A Few Words With: John Skelton of LN-CC

A Few Words With: John Skelton of LN-CC



In only a couple of years of its existence, LN-CC, the London multiple-brand boutique has gone from an open secret of the fashion cognoscenti to a major player whose business model is quickly being imitated by other shops. John Skelton, the store’s co-founder and creative director, has played a major role in its meteoric rise. I recently caught up with him in London to talk shop…

– You’ve just come back from scouting for new designers in Poland. How was it?

⁃ There are interesting things happening there, foodwise and otherwise, but when it comes to fashion the product is still very young and underdeveloped, to be honest.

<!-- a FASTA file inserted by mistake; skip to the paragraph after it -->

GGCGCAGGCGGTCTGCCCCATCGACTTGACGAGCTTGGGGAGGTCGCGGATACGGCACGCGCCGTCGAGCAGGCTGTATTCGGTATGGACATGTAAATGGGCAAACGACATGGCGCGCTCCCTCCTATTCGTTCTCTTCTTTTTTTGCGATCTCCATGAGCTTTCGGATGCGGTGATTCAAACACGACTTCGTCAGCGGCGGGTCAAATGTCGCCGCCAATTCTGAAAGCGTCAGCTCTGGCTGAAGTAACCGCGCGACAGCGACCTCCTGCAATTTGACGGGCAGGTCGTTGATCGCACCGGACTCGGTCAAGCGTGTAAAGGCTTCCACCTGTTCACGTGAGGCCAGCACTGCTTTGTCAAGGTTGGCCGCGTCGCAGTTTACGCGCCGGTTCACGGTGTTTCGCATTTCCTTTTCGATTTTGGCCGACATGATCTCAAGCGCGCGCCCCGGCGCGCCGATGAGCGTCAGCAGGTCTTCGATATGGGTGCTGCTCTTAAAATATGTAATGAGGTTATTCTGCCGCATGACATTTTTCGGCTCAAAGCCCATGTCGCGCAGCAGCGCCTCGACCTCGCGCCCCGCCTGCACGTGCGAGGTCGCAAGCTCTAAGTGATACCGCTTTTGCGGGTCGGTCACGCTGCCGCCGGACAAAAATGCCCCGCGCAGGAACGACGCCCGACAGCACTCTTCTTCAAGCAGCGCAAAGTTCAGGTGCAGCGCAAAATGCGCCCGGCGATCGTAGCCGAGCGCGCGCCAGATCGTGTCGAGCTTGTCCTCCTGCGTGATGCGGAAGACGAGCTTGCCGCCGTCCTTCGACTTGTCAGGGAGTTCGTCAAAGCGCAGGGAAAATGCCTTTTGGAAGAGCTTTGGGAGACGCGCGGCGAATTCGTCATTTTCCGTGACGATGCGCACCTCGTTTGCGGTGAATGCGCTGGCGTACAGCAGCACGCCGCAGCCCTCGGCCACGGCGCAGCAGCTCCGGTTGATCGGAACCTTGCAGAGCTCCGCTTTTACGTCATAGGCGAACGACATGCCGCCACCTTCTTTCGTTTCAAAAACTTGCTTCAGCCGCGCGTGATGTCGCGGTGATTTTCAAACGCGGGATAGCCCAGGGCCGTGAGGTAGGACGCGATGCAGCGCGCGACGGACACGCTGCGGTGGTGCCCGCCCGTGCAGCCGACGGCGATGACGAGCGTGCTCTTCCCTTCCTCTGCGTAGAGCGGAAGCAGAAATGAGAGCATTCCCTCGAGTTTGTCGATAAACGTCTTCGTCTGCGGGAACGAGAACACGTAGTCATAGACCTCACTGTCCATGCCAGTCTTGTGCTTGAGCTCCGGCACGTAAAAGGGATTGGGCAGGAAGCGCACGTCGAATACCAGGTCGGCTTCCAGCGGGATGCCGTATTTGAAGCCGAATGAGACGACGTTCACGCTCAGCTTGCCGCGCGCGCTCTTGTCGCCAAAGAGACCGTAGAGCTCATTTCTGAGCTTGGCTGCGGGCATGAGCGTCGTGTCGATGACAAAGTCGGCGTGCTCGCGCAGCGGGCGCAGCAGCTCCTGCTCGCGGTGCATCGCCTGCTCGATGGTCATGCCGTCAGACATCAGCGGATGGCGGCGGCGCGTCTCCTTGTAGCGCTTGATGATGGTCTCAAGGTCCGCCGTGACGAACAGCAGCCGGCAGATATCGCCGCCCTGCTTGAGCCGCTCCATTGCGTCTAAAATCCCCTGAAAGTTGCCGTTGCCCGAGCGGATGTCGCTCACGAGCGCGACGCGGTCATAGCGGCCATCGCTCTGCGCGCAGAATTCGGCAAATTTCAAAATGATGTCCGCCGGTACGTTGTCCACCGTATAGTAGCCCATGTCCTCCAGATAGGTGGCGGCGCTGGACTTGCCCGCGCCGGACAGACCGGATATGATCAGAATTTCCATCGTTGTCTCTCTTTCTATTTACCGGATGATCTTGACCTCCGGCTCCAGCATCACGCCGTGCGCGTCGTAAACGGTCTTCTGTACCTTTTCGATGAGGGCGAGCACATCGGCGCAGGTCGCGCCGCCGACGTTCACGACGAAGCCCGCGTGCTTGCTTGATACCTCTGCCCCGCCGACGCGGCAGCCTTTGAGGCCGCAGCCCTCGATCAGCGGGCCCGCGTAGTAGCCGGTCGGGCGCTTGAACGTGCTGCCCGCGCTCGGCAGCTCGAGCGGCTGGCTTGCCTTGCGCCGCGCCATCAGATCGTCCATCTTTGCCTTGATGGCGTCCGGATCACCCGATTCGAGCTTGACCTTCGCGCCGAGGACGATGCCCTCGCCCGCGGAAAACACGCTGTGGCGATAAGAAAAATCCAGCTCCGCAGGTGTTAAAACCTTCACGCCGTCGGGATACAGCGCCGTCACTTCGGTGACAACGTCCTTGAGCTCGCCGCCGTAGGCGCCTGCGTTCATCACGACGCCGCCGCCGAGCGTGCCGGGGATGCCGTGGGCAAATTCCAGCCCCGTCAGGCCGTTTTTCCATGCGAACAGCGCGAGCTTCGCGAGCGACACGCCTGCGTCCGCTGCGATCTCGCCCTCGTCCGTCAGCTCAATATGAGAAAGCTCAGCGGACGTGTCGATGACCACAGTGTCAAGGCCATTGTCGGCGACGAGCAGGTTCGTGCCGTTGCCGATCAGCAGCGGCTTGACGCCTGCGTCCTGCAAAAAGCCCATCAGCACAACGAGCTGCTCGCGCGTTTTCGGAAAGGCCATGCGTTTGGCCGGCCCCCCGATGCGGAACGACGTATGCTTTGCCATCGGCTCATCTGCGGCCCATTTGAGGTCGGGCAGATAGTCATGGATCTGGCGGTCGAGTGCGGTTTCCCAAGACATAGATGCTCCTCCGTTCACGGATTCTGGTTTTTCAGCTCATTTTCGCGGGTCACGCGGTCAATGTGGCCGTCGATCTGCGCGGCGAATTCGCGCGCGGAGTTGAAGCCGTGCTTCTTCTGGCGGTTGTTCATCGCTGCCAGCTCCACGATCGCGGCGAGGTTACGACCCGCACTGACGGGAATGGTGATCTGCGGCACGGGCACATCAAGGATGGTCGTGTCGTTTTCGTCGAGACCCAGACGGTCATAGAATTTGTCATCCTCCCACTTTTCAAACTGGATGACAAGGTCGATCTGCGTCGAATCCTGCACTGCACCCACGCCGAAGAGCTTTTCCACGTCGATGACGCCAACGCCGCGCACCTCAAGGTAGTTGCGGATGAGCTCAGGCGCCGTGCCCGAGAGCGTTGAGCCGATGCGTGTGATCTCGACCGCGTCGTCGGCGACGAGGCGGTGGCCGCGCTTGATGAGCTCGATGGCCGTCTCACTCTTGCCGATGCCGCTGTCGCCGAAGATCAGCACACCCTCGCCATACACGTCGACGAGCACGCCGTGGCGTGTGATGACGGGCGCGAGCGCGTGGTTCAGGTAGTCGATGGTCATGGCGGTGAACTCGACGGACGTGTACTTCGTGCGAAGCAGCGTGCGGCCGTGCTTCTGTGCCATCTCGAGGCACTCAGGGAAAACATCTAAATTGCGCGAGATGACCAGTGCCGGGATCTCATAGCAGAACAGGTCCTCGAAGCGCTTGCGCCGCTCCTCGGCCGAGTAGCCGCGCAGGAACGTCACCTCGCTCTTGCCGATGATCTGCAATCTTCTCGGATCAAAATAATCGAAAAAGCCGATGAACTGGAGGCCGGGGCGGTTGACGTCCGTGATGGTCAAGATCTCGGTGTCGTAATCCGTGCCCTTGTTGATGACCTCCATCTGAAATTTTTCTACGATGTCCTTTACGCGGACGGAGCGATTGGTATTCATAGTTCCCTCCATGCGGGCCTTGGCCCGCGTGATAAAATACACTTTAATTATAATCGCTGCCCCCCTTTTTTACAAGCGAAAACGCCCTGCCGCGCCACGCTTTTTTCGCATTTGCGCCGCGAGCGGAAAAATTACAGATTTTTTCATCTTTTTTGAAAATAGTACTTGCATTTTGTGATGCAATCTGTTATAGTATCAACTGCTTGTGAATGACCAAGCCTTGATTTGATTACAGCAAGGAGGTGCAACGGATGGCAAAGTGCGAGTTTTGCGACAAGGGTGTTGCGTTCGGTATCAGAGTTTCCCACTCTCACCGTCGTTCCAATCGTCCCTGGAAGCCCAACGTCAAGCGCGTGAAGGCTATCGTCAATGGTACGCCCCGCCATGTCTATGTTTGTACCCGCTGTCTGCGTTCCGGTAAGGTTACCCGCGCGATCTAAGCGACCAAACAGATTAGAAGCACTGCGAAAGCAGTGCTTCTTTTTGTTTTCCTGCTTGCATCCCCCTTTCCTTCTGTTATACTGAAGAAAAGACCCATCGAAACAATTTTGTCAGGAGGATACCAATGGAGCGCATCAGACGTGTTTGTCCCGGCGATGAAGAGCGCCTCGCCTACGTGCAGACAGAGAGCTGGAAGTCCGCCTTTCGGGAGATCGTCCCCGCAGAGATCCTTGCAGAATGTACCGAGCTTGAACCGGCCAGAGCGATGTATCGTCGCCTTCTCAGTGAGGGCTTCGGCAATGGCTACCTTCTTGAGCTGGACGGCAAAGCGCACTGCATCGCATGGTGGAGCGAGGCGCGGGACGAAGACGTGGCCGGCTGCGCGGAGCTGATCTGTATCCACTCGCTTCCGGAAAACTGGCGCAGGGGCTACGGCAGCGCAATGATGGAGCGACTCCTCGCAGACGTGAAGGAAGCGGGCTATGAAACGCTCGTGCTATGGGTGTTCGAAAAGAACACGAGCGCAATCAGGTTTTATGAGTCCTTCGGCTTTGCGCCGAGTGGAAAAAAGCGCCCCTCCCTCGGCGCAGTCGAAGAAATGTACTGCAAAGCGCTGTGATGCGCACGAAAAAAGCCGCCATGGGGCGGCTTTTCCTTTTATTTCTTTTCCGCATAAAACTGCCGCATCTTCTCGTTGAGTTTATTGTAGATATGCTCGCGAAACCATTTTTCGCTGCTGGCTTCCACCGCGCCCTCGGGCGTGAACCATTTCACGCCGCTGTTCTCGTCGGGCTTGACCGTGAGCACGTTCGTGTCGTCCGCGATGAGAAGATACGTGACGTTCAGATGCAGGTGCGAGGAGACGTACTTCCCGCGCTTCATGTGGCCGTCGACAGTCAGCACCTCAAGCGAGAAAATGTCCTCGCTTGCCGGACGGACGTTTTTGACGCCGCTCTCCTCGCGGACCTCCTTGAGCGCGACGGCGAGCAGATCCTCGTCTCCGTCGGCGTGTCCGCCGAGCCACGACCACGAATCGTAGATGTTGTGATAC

I don’t want to be detrimental about anything, don’t want to say what’s good and what’s bad, but what we found there was really costume-like, whereas we were hoping to find some raw industrial energy like, say, that of Gosha’s [Rubchinsky].

⁃ It must be difficult to do what you do – trying to find young fresh talent, while not lowering your high product standards.

⁃ Yes, and in that sense fashion is very different from, say, music. You get incredible tracks that people with no money and no name make in their bedrooms, but you cannot really make an incredible collection in your bedroom.

⁃ Fashion, unlike music, is right in the middle between material and immaterial production: it’s as much about ideas as it is about physical product.

⁃ And this is why young designers can never compete with big brands – the quality is never that good, the fit isn’t right. In fashion, having the backing of a production facility makes a real difference. Sometimes you get the odd youngster who has access to really good production – like Yang Li who uses Prada’s manufacturers – but it is very rare.